Date: 19th April 2010 at 9:58am
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It was bloody brilliant that we beat City, again, with a last minute goal, from Paul Scholes of all people. Magnificent, absolutely. But that should not mean Fergie avoids all criticism.

I said it plenty of times and I will say it again: Scholes and Giggs should not start so often and especially should not start together because despite their incredible footballing intelligence and undisputed technique we can be seriously pedestrian when they are both in the team. Giggs seems unable to play as a wide attacker, coming in from the left and of late he’s been ineffective in an attacking central midfielder role as well.

However, just as against Chelsea when it cost us the game, Giggs was preferred to Nani in the starting eleven even though he would be much better as an impact substitute when his aging legs would be under less severe strain. But no, he started.

What’s more, he played the entire game. Scholes, this time, had one of his great days when everything clicks for him and he gave a masterclass in passing so it was entirely justified that he was kept on the field. But Giggs was anonymous and even though he’s a legend he should not be kept on the field when he’s playing badly.

After his failure to exert any influence on the left, he was moved inside to play as a second striker after Nani’s introduction but he was nowhere to be seen. He failed to make an impact at all. It seemed bizarre that Gibson would make way for Nani when our midfield was quite balanced in the first half but Fergie seems to think that keeping Giggs on the field increases the likelihood of creating chances – well, it doesn’t, as the second half proved.

Gibson should have stayed on the pitch. I agree he wasn’t playing particularly well but then there was Michael Carrick to bring on. But Nani should have replaced Giggs, not Gibson, of this I am convinced.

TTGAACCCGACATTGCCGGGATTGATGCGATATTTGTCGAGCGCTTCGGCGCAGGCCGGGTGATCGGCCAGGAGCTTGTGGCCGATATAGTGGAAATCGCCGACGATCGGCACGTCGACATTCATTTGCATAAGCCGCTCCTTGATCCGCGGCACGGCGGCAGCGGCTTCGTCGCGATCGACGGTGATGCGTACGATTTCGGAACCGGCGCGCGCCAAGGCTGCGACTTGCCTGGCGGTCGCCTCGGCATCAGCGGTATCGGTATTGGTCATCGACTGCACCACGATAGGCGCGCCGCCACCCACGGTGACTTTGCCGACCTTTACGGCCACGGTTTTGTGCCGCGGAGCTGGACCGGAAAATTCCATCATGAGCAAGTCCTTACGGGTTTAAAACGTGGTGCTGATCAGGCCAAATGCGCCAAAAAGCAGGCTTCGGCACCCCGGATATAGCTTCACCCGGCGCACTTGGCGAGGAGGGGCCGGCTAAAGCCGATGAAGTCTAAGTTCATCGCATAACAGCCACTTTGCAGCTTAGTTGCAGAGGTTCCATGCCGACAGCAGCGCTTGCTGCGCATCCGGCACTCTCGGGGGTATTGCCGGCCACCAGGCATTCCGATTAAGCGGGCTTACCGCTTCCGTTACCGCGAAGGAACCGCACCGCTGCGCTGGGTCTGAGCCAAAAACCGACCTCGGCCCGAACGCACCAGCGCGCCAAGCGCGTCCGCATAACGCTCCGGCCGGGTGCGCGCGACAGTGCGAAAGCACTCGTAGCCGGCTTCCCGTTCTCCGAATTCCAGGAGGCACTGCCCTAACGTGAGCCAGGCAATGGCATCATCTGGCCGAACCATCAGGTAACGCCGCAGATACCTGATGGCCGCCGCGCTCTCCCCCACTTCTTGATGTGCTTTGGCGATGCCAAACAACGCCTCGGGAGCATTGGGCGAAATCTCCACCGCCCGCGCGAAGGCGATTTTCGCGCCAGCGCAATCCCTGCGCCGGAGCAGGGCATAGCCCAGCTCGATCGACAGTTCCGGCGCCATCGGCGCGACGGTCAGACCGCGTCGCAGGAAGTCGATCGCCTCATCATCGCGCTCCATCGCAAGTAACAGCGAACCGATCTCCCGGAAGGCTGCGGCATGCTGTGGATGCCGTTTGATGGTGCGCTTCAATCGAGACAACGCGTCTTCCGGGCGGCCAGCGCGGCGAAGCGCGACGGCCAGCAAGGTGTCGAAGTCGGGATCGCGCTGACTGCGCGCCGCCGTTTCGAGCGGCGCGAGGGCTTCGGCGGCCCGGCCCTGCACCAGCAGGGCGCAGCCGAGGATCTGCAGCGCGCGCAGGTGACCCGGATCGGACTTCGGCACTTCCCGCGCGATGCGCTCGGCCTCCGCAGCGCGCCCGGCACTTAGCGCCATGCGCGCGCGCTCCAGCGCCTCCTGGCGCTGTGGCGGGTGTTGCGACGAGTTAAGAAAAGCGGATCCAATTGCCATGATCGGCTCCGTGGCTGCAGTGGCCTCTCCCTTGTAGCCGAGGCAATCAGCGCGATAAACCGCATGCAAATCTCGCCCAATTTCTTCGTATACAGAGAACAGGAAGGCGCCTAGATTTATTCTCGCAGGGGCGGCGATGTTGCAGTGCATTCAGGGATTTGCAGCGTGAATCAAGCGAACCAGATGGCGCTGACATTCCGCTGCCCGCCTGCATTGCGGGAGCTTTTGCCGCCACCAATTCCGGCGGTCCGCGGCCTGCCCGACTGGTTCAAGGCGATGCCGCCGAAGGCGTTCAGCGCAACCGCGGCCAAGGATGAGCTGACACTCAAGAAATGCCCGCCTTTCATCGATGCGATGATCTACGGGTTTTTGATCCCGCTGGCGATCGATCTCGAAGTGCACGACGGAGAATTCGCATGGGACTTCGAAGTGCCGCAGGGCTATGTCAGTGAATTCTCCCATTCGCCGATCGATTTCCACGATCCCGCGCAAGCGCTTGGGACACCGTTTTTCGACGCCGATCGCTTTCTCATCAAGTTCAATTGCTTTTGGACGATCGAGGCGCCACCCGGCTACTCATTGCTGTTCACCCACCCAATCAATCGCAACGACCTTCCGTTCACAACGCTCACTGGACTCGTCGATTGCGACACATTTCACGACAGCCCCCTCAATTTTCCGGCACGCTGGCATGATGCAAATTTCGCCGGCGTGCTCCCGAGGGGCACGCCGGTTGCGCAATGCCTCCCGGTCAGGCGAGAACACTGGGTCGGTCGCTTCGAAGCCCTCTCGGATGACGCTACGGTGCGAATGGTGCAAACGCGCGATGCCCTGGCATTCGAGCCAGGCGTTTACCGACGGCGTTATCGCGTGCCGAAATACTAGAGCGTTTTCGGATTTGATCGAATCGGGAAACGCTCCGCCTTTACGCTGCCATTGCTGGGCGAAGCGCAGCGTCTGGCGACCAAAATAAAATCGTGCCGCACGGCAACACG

Then the second substitution. Berbatov for Rooney. I have no qualms with this: Rooney was obviously far from full fitness and he had a poor game. A week’s worth of training will come handy for him ahead of the game against Spurs on Saturday.

But the third sub, well, that was baffling. When I saw Obertan preparing to come on I thought ‘finally, Giggs will come off’. But no: Valencia was withdrawn. This was a true WTF? moment as there appeared to be no logic behind this substitution. Giggs was so ineffective, so poor as a second striker (and it was his hesitancy and lack of pace which robbed him of a wonderful chance to open the scoring) that it seemed unbelievable that he would stay on the field.

And no, the decision was not vindicated by the winner, in which Giggs played no part. I love him but when he’s poor he should not be untouchable. Look no further than the Tinkerman: Claudio Ranieri took off Roma’s two icons, Daniele de Rossi and Francesco Totti, at half-time in yesterday’s Roman derby and they turned the game around. Nobody should be untouchable and nobody should be kept on the field with the vain hope that he might produce something out of the blue.

A little faith in the younger heads would not go amiss, Sir Alex. Surely you do not have to be reminded how rewarding that trust can be?